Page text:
A computer system that analyzes chemical waste and proposes ways to make new products from it

A computer system that analyzes chemical waste and proposes ways to make new products from it
Syntheses of COVID-19 intensive care unit medications or their intermediates performed on an automated, modular ODP platform. a–c, Allchemy-designed, waste-to-drug syntheses of key intermediates of cisatracurium (a), and key intermediates of midazolam (b) and propofol (c; last violet arrow is offline decarboxylation). Manufacturing steps of stable hold points and potential purification points in the respective syntheses are depicted. Gray arrows indicate previously known, patented steps starting from waste molecules (red structures). Isolation points are highlighted in green. d, The process skid configured to manufacture the propofol. DCM, dichloromethane; DMF, dimethylformamide, DMAP, 4-dimethylaminopyridine; IPA, isopropyl alcohol; NMP, N-methyl-2-pyrrolidone. Credit: Nature (2022). DOI: 10.1038/s41586-022-04503-9

An international team of researchers has developed a computer system that can analyze a sample of chemical waste and create the routes to synthesize new, useful chemicals. In their paper published in the journal Nature, the group describes the work that went into creating the system and how well it worked when they tested it by synthesizing chemicals from waste samples.

As the researchers note, the chemical industry generates an enormous amount of waste—manufacture of products like pharmaceuticals, cosmetics and fertilizers produces waste products consisting of a large number of molecules. Chemists have long sought what they describe as "circular chemistry"—where the waste created by one process is used as base material to create other products. But as the researchers also note, finding a way to do it is problematic. They point out that even a waste sample with a small number of molecules can generate millions of routes toward the creation of a new product. In this new effort, the researchers used a designed to understand the intricacies of complicated entities based on single samples. The original platform was developed by a team at a company called Alchemy, based in Indiana. It has been used in the past to determine what sorts of signatures could indicate life on other planets.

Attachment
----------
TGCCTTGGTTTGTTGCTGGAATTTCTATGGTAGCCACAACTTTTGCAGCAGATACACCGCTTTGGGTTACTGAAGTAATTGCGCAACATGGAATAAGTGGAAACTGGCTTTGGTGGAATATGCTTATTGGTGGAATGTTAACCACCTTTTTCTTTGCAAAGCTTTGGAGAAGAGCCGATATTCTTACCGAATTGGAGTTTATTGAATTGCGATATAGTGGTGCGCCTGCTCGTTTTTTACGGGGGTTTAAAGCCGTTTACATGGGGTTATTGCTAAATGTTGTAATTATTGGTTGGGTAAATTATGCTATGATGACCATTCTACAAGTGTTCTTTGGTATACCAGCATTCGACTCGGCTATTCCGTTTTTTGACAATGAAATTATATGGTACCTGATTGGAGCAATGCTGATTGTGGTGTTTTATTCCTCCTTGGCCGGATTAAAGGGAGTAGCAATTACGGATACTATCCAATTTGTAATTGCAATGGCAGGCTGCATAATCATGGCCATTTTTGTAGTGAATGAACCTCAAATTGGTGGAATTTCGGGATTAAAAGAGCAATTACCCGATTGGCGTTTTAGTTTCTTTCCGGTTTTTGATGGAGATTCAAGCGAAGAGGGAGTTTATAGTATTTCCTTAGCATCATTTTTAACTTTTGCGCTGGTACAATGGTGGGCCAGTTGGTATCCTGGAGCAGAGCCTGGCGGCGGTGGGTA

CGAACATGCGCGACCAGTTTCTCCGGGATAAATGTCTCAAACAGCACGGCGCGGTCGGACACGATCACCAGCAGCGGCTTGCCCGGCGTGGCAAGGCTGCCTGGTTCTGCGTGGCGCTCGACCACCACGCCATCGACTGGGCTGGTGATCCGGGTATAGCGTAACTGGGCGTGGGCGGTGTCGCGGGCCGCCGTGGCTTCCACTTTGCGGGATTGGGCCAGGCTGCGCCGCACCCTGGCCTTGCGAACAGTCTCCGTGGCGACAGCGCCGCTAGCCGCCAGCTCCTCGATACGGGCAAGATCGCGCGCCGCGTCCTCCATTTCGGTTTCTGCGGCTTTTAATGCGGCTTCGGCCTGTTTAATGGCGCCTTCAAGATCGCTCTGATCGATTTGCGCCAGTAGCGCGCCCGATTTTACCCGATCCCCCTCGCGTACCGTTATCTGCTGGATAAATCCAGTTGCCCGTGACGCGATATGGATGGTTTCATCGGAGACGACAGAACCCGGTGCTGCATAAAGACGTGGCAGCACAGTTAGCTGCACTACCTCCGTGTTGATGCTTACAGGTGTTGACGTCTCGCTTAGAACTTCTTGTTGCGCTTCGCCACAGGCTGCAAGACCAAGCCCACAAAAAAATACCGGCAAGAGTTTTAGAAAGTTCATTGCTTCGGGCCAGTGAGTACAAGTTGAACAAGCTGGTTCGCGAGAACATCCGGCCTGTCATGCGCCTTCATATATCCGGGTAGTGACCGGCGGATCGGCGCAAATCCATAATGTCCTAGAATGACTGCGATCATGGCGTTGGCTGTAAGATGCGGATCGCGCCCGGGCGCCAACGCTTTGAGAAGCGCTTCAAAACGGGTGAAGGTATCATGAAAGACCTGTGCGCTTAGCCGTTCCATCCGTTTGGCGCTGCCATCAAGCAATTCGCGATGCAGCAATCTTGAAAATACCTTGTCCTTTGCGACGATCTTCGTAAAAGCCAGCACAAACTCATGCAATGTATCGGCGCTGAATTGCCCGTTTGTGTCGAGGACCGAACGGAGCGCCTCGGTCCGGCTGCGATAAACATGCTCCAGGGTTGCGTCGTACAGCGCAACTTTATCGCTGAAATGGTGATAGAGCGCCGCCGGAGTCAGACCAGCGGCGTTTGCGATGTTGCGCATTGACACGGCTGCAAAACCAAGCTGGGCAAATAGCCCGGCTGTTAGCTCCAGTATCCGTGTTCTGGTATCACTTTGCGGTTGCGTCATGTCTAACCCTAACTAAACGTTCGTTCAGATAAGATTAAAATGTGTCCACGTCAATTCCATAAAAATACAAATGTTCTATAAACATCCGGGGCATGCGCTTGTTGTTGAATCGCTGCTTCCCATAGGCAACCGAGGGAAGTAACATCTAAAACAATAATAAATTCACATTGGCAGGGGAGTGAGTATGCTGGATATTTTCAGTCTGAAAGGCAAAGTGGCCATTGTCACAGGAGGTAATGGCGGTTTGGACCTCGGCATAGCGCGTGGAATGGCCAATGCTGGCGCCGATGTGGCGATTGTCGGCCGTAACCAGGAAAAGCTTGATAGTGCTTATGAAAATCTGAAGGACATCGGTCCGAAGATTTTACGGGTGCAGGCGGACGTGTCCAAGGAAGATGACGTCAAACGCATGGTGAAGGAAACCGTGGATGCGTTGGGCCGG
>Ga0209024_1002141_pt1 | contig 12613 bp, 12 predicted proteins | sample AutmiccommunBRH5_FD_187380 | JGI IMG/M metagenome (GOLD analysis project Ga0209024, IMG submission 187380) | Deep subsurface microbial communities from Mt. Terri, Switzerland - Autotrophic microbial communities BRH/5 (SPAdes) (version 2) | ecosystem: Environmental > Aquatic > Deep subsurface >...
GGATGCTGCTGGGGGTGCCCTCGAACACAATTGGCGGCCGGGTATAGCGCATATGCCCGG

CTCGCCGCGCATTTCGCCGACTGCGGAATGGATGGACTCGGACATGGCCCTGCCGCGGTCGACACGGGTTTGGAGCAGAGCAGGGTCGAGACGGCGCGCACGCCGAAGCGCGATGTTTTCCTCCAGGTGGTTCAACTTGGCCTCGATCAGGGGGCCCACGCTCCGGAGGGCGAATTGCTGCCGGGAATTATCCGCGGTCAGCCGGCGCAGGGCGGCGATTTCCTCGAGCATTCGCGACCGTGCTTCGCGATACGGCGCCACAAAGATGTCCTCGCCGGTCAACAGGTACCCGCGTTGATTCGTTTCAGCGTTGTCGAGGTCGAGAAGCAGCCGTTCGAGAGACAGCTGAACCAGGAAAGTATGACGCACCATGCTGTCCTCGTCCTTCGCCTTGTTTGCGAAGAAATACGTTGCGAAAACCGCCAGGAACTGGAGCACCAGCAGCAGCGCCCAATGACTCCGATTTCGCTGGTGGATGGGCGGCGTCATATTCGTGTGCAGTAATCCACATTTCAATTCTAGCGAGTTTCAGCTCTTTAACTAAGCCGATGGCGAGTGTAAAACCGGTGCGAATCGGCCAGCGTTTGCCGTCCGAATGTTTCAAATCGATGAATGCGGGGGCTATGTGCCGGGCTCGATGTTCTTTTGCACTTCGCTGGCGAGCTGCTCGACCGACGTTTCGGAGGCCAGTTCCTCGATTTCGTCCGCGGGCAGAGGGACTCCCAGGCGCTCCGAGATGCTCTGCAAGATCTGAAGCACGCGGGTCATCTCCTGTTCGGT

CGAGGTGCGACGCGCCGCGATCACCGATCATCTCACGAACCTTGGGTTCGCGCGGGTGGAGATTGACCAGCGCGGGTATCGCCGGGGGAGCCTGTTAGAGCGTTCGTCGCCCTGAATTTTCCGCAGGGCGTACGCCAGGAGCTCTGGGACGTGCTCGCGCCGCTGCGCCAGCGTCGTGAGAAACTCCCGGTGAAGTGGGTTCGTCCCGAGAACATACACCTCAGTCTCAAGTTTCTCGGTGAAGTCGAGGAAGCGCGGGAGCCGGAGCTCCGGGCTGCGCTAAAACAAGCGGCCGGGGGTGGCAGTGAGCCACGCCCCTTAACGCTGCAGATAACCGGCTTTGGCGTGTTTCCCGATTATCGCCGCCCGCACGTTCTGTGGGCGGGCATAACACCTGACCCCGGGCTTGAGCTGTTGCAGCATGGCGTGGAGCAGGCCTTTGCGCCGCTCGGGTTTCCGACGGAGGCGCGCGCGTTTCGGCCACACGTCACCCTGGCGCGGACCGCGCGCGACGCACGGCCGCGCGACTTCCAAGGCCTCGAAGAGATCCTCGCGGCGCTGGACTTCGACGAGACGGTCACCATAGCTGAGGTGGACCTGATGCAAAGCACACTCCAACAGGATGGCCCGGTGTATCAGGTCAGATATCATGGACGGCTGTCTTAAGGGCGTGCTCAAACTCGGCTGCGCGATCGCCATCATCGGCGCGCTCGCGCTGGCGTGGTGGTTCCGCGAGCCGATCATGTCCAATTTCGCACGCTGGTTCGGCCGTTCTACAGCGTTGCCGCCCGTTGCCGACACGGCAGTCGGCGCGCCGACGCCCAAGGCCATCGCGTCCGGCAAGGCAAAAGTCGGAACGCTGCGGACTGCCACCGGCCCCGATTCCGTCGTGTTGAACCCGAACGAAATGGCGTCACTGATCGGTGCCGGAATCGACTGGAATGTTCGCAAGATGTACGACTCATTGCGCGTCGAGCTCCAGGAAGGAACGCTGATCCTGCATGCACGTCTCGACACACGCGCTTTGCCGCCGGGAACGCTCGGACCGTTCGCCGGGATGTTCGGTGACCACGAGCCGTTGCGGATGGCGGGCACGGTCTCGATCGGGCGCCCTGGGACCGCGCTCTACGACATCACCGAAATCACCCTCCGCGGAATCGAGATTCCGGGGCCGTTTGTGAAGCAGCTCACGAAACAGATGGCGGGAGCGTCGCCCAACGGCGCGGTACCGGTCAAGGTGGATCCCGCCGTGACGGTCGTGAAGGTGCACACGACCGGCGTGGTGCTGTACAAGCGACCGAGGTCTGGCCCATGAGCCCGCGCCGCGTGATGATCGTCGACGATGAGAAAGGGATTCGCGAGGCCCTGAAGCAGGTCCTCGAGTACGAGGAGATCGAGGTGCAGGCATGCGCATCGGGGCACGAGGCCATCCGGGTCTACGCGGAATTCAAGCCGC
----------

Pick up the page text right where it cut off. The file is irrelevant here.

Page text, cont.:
In this new effort, the researchers worked to add more to the original platform to give it a better understanding of the processes involved in synthesizing new compounds based on a single sample mix of chemicals. They developed a system that was capable of generating the routes required to synthesize approximately 300 drugs currently used in medicine, such as carvedilol and salbutamol, from a with over 200 compounds.

The routes developed by the system are descriptions of the steps to synthesize a given compound. The researchers tested their system by using several of the routes that were generated to synthesize several real-world drugs. They suggest their system could be developed into an industry-wide platform that dramatically reduces the amount of produced by the .

More information: Agnieszka Wołos et al, Computer-designed repurposing of chemical wastes into drugs, Nature (2022). DOI: 10.1038/s41586-022-04503-9

Journal information: Nature

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Citation: A computer system that analyzes chemical waste and proposes ways to make new products from it (2022, April 29) retrieved 26 September 2023 from https://phys.org/news/2022-04-chemical-ways-products.html
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